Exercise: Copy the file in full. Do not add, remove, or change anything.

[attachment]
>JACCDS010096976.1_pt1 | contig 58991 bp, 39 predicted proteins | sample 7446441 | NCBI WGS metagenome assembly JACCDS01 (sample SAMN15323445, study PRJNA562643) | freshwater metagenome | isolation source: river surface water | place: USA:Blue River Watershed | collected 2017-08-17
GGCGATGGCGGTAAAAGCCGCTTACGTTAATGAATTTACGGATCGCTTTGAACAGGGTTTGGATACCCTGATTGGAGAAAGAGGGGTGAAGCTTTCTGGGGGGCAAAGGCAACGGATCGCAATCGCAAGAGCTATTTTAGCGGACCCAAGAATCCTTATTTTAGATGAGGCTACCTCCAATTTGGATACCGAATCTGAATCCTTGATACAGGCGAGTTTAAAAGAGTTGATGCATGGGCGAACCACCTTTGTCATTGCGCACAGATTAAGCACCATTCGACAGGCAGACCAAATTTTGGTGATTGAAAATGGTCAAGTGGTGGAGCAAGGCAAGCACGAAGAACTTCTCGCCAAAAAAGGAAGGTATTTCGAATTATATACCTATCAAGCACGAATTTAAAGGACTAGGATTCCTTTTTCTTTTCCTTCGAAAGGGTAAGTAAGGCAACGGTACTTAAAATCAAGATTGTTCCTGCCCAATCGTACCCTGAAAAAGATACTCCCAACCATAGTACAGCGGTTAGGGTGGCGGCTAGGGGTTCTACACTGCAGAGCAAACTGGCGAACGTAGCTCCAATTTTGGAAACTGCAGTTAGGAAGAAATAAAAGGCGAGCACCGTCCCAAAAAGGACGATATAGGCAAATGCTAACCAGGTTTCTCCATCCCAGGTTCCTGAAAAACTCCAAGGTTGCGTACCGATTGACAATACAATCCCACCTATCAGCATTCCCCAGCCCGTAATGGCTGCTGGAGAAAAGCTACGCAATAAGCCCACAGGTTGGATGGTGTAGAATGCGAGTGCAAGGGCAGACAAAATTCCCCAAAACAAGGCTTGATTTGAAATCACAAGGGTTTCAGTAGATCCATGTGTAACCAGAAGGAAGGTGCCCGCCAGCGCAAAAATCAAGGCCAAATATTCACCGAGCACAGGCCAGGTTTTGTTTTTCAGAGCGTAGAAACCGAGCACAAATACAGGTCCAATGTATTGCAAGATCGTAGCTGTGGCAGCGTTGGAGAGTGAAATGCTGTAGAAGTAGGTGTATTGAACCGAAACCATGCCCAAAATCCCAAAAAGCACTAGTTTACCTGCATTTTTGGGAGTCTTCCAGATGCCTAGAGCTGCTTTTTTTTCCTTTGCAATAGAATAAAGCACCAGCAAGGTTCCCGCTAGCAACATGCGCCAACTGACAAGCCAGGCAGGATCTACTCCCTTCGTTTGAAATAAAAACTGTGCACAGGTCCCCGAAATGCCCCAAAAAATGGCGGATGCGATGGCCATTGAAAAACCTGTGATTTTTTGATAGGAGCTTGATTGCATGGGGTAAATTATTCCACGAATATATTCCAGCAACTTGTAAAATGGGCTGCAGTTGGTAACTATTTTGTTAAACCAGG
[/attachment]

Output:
>JACCDS010096976.1_pt1 | contig 58991 bp, 39 predicted proteins | sample 7446441 | NCBI WGS metagenome assembly JACCDS01 (sample SAMN15323445, study PRJNA562643) | freshwater metagenome | isolation source: river surface water | place: USA:Blue River Watershed | collected 2017-08-17
GGCGATGGCGGTAAAAGCCGCTTACGTTAATGAATTTACGGATCGCTTTGAACAGGGTTTGGATACCCTGATTGGAGAAAGAGGGGTGAAGCTTTCTGGGGGGCAAAGGCAACGGATCGCAATCGCAAGAGCTATTTTAGCGGACCCAAGAATCCTTATTTTAGATGAGGCTACCTCCAATTTGGATACCGAATCTGAATCCTTGATACAGGCGAGTTTAAAAGAGTTGATGCATGGGCGAACCACCTTTGTCATTGCGCACAGATTAAGCACCATTCGACAGGCAGACCAAATTTTGGTGATTGAAAATGGTCAAGTGGTGGAGCAAGGCAAGCACGAAGAACTTCTCGCCAAAAAAGGAAGGTATTTCGAATTATATACCTATCAAGCACGAATTTAAAGGACTAGGATTCCTTTTTCTTTTCCTTCGAAAGGGTAAGTAAGGCAACGGTACTTAAAATCAAGATTGTTCCTGCCCAATCGTACCCTGAAAAAGATACTCCCAACCATAGTACAGCGGTTAGGGTGGCGGCTAGGGGTTCTACACTGCAGAGCAAACTGGCGAACGTAGCTCCAATTTTGGAAACTGCAGTTAGGAAGAAATAAAAGGCGAGCACCGTCCCAAAAAGGACGATATAGGCAAATGCTAACCAGGTTTCTCCATCCCAGGTTCCTGAAAAACTCCAAGGTTGCGTACCGATTGACAATACAATCCCACCTATCAGCATTCCCCAGCCCGTAATGGCTGCTGGAGAAAAGCTACGCAATAAGCCCACAGGTTGGATGGTGTAGAATGCGAGTGCAAGGGCAGACAAAATTCCCCAAAACAAGGCTTGATTTGAAATCACAAGGGTTTCAGTAGATCCATGTGTAACCAGAAGGAAGGTGCCCGCCAGCGCAAAAATCAAGGCCAAATATTCACCGAGCACAGGCCAGGTTTTGTTTTTCAGAGCGTAGAAACCGAGCACAAATACAGGTCCAATGTATTGCAAGATCGTAGCTGTGGCAGCGTTGGAGAGTGAAATGCTGTAGAAGTAGGTGTATTGAACCGAAACCATGCCCAAAATCCCAAAAAGCACTAGTTTACCTGCATTTTTGGGAGTCTTCCAGATGCCTAGAGCTGCTTTTTTTTCCTTTGCAATAGAATAAAGCACCAGCAAGGTTCCCGCTAGCAACATGCGCCAACTGACAAGCCAGGCAGGATCTACTCCCTTCGTTTGAAATAAAAACTGTGCACAGGTCCCCGAAATGCCCCAAAAAATGGCGGATGCGATGGCCATTGAAAAACCTGTGATTTTTTGATAGGAGCTTGATTGCATGGGGTAAATTATTCCACGAATATATTCCAGCAACTTGTAAAATGGGCTGCAGTTGGTAACTATTTTGTTAAACCAGG